I guess for longer efforts you could set upper and lower heart rate limits to make sure you are not going too hard (will blow up) or too easy (you'll make it but it might take a while). I have not tried out these so I'll let you know what happens when I do.
<removed by request>
User avatar
casual_cyclist
 
Posts: 7328
Joined: Fri Feb 20, 2009 10:41 am
Location: Kewdale

by BNA » Tue Nov 16, 2010 2:51 pm

BNA
 

Re: The Heart Rate Thread

Postby mactype » Tue Nov 16, 2010 2:51 pm

casual_cyclist wrote: I guess for longer efforts you could set upper and lower heart rate limits to make sure you are not going too hard (will blow up) or too easy (you'll make it but it might take a while). I have not tried out these so I'll let you know what happens when I do.


Recently bought a Garmin 310xt for running having never used a heart rate monitor previously. What I've found looking at the data, is that I was going out too hard and then backing off too much to recover. Appears I'm happiest around the 178bpm mark, ramp it up to 183 and I start to hit the wall quickly (I'm 47).

I ran the recent 10km bridge run in Sydney, based purely on heart rate and knocked 5 mins off my time by keeping an average 179bpm for the course (did a 46min). Yet to see how this crosses over to the bike but I figure it'll be pretty similar.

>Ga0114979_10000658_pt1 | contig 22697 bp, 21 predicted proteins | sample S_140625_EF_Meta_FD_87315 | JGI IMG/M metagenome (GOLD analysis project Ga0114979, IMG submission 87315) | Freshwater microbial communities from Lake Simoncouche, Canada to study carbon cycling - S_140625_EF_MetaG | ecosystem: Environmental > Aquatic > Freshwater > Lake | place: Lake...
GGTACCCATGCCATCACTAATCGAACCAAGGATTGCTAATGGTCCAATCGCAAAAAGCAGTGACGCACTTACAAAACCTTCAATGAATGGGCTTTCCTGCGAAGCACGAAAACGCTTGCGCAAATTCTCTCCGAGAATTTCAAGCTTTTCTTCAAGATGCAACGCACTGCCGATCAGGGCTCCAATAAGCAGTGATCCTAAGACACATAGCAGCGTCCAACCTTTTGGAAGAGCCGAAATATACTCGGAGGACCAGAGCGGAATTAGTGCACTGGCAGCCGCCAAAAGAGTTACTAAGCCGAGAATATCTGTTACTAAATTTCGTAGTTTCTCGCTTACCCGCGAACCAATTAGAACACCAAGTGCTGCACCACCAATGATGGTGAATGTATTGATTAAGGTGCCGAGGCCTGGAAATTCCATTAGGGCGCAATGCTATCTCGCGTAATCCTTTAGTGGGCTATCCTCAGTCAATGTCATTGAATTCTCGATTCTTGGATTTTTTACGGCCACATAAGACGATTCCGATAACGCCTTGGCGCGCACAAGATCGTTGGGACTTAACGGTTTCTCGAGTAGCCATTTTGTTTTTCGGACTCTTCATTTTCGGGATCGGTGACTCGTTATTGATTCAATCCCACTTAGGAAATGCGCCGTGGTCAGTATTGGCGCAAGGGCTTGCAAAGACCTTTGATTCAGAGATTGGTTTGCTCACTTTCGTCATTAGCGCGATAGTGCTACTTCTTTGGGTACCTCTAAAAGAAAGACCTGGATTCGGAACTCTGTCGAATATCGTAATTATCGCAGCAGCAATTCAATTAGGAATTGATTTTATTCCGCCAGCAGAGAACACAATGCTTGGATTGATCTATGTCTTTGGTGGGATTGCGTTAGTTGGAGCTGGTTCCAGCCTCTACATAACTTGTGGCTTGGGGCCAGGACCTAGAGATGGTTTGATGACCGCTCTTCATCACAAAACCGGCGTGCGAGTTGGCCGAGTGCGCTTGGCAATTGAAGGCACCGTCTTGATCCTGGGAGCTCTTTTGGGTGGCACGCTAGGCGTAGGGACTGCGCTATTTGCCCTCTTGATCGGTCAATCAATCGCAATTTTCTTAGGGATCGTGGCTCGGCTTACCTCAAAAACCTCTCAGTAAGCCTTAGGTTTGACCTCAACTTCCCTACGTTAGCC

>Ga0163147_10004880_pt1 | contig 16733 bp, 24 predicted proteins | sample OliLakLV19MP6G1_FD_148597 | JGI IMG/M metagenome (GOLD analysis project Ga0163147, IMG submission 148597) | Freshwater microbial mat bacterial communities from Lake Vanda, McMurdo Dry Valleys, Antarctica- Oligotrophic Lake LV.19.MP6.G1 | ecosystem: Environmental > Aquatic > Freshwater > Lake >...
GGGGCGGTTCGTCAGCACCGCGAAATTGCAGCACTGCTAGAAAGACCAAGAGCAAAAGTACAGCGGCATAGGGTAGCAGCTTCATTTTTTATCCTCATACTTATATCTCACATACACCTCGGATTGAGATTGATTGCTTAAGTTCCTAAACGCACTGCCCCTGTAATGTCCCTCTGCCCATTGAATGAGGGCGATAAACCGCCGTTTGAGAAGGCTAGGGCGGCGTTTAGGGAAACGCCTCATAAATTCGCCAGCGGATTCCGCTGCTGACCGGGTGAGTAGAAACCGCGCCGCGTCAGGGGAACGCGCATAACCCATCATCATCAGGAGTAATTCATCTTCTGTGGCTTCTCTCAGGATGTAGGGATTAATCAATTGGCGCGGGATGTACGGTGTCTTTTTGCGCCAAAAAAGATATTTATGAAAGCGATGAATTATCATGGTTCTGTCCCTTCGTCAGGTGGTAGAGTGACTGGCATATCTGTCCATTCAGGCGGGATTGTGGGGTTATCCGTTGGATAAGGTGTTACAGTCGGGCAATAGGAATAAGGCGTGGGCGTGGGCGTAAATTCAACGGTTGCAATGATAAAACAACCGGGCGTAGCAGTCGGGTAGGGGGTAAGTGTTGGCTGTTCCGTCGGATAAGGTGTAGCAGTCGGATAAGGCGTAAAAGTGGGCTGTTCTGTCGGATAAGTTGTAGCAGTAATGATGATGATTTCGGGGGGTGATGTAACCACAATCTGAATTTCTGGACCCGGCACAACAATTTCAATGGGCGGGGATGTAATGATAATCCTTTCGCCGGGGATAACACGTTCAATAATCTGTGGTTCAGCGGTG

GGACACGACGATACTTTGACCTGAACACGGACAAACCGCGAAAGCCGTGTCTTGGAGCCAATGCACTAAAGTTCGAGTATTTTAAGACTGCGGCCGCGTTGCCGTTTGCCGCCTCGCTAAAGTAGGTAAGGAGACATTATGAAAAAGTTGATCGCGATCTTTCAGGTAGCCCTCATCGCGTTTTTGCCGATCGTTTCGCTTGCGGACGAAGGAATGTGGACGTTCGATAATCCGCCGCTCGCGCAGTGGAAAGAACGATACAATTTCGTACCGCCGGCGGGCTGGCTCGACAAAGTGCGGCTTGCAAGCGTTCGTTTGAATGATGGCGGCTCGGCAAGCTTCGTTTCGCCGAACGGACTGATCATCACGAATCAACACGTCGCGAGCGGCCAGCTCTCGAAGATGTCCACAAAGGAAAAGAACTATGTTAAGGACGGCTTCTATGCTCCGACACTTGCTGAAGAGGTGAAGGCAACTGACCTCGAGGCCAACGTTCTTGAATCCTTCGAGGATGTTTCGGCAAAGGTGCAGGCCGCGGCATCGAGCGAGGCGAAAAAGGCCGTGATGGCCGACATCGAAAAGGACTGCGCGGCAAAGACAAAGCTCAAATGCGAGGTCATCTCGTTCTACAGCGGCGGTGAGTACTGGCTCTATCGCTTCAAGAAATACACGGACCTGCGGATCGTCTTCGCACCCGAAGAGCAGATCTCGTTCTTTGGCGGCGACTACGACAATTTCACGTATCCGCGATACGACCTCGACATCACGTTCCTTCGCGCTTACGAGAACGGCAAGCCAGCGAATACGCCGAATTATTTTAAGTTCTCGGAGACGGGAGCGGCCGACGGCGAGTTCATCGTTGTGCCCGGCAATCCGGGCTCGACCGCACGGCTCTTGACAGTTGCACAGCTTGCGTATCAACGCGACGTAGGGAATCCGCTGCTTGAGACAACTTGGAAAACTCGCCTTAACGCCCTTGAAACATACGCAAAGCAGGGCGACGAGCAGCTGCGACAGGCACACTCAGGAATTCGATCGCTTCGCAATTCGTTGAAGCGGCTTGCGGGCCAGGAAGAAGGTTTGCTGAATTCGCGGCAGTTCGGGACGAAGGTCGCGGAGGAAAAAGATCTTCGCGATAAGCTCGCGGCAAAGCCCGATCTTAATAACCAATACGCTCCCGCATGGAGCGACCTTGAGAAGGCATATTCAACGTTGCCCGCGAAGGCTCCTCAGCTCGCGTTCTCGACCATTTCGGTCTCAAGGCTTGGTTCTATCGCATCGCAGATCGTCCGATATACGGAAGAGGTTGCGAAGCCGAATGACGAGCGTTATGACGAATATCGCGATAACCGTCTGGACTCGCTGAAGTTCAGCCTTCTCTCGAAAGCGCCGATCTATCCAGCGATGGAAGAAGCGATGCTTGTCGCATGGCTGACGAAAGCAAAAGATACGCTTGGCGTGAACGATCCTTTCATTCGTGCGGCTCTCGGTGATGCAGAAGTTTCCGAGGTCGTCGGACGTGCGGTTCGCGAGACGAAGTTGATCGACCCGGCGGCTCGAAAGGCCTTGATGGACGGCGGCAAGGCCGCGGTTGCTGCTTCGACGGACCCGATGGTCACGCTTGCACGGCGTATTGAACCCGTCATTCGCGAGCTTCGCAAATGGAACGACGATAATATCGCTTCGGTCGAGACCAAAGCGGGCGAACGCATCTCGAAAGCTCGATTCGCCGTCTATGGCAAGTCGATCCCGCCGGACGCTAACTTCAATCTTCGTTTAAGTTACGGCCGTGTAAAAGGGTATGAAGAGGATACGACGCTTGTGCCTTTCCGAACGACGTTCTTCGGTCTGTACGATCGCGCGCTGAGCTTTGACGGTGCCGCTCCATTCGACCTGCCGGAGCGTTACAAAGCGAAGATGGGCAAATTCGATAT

Cervelo Soloist carbon
Pivot Firebird
mactype
 
Posts: 97
Joined: Thu Jun 11, 2009 2:49 pm
Location: Baulkham Hills NSW

Re: The Heart Rate Thread

Postby Axel Brawn » Wed Nov 24, 2010 7:50 am

I've just started really using the HR function on the Garmin 500.

One of the fields you can chose is HR as a % of Max.

When I'm doing my 2x20 mins - should i be aiming to keep my HR at 92%+?

And how much time should i leave for recovery between sets? I'm also guessing i should do my sprint work on a different day?

Any tips would be great.
User avatar
Axel Brawn
 
Posts: 168
Joined: Tue Jul 06, 2010 2:25 pm

Re: The Heart Rate Thread

Postby Alex Simmons/RST » Wed Nov 24, 2010 3:02 pm

Axel Brawn wrote:When I'm doing my 2x20 mins - should i be aiming to keep my HR at 92%+?